Hacking It as a CISO: Advice for Security Leadership
Kelly Sheridan, Staff Editor, Dark Reading,  8/10/2020
Register for Dark Reading Newsletters
White Papers
Video
Cartoon Contest
Current Issue
Special Report: Computing's New Normal, a Dark Reading Perspective
This special report examines how IT security organizations have adapted to the "new normal" of computing and what the long-term effects will be. Read it and get a unique set of perspectives on issues ranging from new threats & vulnerabilities as a result of remote working to how enterprise security strategy will be affected long term.
Flash Poll
The Changing Face of Threat Intelligence
The Changing Face of Threat Intelligence
This special report takes a look at how enterprises are using threat intelligence, as well as emerging best practices for integrating threat intel into security operations and incident response. Download it today!
Twitter Feed
Dark Reading - Bug Report
Bug Report
Enterprise Vulnerabilities
From DHS/US-CERT's National Vulnerability Database
CVE-2020-8720
PUBLISHED: 2020-08-13
Buffer overflow in a subsystem for some Intel(R) Server Boards, Server Systems and Compute Modules before version 1.59 may allow a privileged user to potentially enable denial of service via local access.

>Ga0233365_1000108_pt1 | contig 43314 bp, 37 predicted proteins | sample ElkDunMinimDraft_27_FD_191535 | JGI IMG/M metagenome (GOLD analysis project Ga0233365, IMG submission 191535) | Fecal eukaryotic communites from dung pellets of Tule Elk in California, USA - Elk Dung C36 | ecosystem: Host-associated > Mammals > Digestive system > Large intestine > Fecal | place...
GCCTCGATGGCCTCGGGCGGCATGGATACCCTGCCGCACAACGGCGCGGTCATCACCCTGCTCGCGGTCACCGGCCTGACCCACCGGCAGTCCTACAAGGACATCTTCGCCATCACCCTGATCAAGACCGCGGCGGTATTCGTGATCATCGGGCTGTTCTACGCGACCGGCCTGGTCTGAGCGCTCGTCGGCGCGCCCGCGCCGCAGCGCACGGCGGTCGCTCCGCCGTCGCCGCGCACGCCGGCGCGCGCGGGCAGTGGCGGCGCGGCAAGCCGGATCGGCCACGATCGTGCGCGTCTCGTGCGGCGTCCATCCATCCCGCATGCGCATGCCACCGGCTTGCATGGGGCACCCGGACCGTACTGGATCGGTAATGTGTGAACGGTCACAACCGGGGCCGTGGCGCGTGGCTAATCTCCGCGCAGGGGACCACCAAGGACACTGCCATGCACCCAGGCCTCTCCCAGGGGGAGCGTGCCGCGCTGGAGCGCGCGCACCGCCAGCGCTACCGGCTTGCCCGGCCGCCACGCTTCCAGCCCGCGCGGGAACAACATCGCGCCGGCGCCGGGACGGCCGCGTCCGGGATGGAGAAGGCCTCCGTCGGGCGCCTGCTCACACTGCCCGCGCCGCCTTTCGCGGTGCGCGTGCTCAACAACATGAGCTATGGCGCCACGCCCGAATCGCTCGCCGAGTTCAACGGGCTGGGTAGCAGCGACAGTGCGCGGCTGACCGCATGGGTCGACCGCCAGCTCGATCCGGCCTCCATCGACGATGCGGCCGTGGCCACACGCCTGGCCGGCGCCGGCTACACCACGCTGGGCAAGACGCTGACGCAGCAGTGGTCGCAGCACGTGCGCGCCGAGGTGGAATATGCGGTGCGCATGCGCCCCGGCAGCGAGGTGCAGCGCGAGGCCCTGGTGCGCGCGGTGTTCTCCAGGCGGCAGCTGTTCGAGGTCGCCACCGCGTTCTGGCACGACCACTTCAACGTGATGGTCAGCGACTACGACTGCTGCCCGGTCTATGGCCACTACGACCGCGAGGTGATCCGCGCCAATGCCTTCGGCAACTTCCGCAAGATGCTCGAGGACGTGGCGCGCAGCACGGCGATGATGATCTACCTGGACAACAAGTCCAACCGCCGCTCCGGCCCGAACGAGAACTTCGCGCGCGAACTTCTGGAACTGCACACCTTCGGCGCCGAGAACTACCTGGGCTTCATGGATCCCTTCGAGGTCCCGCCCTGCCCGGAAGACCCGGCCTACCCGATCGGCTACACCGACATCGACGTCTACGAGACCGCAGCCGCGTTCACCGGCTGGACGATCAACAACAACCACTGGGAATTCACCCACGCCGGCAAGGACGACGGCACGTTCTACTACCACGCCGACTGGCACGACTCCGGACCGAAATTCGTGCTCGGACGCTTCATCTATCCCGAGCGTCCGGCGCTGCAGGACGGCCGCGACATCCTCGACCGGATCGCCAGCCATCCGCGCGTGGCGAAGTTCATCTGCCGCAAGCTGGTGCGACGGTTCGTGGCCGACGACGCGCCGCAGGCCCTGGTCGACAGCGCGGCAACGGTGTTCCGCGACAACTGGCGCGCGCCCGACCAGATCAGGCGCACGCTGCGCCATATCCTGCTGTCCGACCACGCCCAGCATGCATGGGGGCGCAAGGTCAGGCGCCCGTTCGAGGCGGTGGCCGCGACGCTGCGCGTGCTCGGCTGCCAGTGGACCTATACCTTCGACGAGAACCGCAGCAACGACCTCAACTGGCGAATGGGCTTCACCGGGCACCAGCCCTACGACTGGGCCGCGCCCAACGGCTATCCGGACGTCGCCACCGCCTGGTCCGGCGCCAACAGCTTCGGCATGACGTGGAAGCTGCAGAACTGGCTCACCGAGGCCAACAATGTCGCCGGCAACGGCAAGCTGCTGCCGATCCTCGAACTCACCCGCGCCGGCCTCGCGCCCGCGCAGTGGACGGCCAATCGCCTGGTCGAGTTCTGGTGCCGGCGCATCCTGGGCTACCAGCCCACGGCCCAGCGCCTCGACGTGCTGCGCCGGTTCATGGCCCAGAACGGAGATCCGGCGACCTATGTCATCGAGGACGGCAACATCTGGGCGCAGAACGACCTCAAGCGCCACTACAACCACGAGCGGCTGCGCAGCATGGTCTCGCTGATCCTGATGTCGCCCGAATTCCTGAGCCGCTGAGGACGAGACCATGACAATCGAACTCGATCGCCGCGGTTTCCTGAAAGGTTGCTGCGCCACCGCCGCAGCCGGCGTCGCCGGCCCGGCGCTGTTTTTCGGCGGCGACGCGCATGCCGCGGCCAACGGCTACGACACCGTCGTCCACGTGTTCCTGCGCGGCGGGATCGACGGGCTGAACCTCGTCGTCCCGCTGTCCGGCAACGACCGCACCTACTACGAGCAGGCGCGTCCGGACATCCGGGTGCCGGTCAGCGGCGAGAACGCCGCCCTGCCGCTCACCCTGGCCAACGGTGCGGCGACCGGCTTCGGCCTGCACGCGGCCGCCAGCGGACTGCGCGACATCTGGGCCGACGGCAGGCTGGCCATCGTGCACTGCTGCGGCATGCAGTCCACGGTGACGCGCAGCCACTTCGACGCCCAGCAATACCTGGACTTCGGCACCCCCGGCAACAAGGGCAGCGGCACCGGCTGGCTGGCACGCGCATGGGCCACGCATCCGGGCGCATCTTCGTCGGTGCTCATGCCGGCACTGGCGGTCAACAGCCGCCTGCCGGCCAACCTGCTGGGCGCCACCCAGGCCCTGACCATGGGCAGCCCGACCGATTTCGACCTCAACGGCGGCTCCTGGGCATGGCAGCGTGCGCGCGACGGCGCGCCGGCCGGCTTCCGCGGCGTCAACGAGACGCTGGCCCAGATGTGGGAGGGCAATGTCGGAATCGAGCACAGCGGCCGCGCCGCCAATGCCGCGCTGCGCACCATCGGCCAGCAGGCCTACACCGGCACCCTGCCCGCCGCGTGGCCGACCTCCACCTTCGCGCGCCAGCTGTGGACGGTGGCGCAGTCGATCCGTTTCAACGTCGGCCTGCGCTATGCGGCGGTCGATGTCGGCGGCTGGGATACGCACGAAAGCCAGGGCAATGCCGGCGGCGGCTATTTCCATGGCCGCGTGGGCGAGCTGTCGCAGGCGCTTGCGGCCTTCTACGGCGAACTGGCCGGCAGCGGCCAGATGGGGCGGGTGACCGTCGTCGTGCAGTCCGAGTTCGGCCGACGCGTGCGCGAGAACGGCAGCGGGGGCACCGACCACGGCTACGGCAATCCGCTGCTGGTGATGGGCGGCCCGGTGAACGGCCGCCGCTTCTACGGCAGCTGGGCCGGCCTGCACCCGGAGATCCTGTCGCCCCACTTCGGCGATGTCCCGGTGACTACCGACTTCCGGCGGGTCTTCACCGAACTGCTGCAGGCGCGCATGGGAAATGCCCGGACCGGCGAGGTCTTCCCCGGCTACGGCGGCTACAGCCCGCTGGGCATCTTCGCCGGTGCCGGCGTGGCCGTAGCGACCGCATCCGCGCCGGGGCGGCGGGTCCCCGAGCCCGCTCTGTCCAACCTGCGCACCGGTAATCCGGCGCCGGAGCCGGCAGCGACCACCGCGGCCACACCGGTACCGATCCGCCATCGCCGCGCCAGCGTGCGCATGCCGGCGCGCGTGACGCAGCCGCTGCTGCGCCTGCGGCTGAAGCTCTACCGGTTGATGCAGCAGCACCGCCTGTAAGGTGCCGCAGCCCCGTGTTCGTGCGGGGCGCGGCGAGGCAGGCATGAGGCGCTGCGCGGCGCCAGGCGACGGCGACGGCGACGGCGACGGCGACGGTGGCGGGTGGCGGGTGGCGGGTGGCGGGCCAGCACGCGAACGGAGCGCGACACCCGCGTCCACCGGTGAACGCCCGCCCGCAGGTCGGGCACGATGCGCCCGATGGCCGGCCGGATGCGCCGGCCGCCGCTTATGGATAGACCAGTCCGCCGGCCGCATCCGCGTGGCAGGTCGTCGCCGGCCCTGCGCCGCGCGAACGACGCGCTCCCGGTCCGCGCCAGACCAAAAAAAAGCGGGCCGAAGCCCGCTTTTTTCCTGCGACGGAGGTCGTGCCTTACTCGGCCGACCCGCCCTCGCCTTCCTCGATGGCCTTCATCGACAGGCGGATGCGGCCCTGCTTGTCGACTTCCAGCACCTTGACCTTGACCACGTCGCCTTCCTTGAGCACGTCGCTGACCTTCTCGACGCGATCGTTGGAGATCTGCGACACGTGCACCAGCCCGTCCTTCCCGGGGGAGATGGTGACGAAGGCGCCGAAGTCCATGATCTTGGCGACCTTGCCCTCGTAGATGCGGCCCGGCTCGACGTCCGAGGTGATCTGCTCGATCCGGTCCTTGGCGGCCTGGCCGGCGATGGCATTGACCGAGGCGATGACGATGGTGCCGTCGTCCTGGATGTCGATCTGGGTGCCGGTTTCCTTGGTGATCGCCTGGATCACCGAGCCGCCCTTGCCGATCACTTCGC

CVE-2020-12300
PUBLISHED: 2020-08-13
Uninitialized pointer in BIOS firmware for Intel(R) Server Board Families S2600CW, S2600KP, S2600TP, and S2600WT may allow a privileged user to potentially enable escalation of privilege via local access.
CVE-2020-12301
PUBLISHED: 2020-08-13
Improper initialization in BIOS firmware for Intel(R) Server Board Families S2600ST, S2600BP and S2600WF may allow a privileged user to potentially enable escalation of privilege via local access.
CVE-2020-7307
PUBLISHED: 2020-08-13
Unprotected Storage of Credentials vulnerability in McAfee Data Loss Prevention (DLP) for Mac prior to 11.5.2 allows local users to gain access to the RiskDB username and password via unprotected log files containing plain text credentials.
CVE-2020-8679
PUBLISHED: 2020-08-13
Out-of-bounds write in Kernel Mode Driver for some Intel(R) Graphics Drivers before version 26.20.100.7755 may allow an authenticated user to potentially enable denial of service via local access.